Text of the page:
Support Our Work

Fuel from Tobacco?

By Michael D. Lemonick

It’s not so long ago that corn-based ethanol was being widely touted as a nearly ideal form of alternative energy. It was liquid, so it could be used for a transportation fuel. It came from plants, so the carbon dioxide it emitted during burning was at least partly offset by the carbon dioxide it absorbed while the corn was growing. And it was domestic — no need to deal with unstable or unfriendly regimes across the sea.

The bloom has faded from corn ethanol, though, mainly because it turns out to be less kind to the atmosphere than you might think. In large part, this is because plowing and harvesting take lots of energy. So does the manufacture of fertilizer you need to grow the corn, and so does the plant that processes the corn into ethanol. Even if you calculate it generously, only about two of every ten gallons of ethanol actually represent renewable energy.

That’s not the case with cellulosic ethanol — that is, ethanol made from woody plants, cornstalks, wood chips and other fibrous plant matter, which in many cases are simply the byproducts of agriculture. But there’s a catch there too: ethanol is harder and more expensive to make from these materials than it is from corn.

But a paper just published in Plant Biotechnology Journal may point the way to a solution — and offer an important, unrelated benefit as well. A team of scientists at the University of Central Florida has engineered tobacco plants to churn out enzymes normally produced by fungi. Enzymes are crucial to breaking cellulose down into a fermentable form, but they’re prohibitively expensive to use at commercial scale. “The cost of these enzymes,” says molecular biologist Henry Daniell, a co-author of the study, “has been the greatest barrier.”

To overcome that barrier, Daniell and his colleagues found a way to snip enzyme-producing genes from fungi and insert up to 10,000 copies of them into the genomes of tobacco plants — which are much easier to grow than fungi and can in principle produce several crops of enzyme-rich plants every year. As a result, says the report, the cost of key enzymes (which is, of course, not the only cost in making cellulosic ethanol) can be more than 1,000, and in some cases more than 3,000, times lower than the cost of comparable enzymes made from fungi. “There are perhaps 8-10 core enzymes,” says Daniell, “that you need to create tailor-made ‘cocktails’ for different kinds of plant matter.”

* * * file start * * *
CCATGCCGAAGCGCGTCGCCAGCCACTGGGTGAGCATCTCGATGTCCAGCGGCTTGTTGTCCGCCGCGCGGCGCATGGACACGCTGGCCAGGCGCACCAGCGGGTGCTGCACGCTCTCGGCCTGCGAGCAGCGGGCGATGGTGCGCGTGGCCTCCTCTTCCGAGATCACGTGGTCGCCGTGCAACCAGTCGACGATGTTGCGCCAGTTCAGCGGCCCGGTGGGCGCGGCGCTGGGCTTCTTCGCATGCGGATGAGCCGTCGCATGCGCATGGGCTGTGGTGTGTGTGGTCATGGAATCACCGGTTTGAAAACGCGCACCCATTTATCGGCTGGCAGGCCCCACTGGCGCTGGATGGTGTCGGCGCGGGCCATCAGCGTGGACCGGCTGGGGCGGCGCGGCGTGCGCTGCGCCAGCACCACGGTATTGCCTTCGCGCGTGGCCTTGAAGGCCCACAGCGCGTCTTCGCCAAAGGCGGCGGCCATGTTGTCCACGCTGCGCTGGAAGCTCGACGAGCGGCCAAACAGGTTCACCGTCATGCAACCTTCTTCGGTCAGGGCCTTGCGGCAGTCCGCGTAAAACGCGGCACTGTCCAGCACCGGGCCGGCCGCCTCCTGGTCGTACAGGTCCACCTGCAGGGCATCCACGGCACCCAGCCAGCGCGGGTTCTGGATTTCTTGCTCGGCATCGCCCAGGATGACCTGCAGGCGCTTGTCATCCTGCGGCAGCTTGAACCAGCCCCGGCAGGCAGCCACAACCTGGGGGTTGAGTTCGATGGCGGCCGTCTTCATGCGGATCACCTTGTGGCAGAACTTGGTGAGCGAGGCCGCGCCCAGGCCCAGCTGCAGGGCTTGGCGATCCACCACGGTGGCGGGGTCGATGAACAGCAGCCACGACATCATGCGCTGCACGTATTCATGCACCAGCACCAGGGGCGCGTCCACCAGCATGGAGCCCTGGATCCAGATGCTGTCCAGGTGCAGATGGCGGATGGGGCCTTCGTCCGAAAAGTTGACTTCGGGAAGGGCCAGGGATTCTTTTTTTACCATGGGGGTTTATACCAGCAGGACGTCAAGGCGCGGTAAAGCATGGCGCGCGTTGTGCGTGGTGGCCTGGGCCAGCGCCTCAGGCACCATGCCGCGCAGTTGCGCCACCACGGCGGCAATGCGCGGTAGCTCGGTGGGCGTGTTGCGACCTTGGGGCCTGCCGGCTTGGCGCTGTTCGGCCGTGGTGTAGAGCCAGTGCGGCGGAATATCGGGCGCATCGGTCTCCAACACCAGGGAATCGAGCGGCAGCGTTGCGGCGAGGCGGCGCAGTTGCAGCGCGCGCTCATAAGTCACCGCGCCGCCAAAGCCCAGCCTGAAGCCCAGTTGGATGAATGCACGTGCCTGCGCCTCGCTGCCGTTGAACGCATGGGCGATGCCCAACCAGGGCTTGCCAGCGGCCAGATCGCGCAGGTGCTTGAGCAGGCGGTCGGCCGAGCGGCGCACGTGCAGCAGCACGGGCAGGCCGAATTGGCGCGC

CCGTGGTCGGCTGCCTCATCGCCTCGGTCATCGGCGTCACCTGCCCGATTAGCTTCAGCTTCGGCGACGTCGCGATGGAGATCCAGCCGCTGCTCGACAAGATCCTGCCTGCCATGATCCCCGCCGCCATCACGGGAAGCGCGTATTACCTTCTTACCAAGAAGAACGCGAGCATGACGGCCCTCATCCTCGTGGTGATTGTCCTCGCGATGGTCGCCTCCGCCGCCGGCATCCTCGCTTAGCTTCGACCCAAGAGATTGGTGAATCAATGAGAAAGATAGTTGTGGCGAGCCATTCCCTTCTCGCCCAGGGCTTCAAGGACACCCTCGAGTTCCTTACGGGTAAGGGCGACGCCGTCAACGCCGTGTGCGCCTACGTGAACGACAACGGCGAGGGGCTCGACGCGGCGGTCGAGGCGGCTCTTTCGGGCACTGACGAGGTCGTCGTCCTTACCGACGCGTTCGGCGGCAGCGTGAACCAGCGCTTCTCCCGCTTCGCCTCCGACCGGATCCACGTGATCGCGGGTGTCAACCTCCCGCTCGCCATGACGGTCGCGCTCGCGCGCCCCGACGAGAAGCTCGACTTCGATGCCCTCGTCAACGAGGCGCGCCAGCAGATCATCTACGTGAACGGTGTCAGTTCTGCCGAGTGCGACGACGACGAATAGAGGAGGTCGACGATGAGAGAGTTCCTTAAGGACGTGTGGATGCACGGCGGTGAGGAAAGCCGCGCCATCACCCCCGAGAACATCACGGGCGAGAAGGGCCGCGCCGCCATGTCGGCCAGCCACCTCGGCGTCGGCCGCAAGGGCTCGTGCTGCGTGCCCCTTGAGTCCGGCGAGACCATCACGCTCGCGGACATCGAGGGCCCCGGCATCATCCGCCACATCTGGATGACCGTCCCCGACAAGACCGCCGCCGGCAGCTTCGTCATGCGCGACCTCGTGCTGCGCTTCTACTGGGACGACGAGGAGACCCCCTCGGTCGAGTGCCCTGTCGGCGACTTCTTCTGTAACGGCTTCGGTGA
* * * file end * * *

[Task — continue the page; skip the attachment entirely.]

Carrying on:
With one mix of enzymes, they suggest, you could turn Florida’s discarded orange peels into ethanol. In the Midwest, a different enzyme cocktail could process corn stover — the stalks, leaves and other waste left over after harvesting. Yet another cocktail could turn old newspapers into ethanol.

The unrelated benefit: antismoking campaigns have put pressure on tobacco farmers to think about switching to more socially acceptable crops. But if tobacco itself could be used, not for a product promoting lung cancer and heart disease, but rather for creating a more climate-friendly fuel, the pressure might be reduced.

And there’s more potential good news for tobacco farmers and for carbon-reduction efforts as well. Just last month, researchers from the Biotechnology Foundation Laboratories of Thomas Jefferson University in Philadelphia announced in the same journal that they too had engineered the genes of tobacco plants — in this case, to produce oil that could be used as biodiesel, an entirely different sort of alternative fuel.

In both cases, of course, what seems like a promising form of alternative energy needs to be scaled up and commercialized before it can be declared a success. Not long ago, after all, corn ethanol was getting the same sort of attention that these new forms of biofuel are now receiving. But there’s no reason to think history has to repeat itself.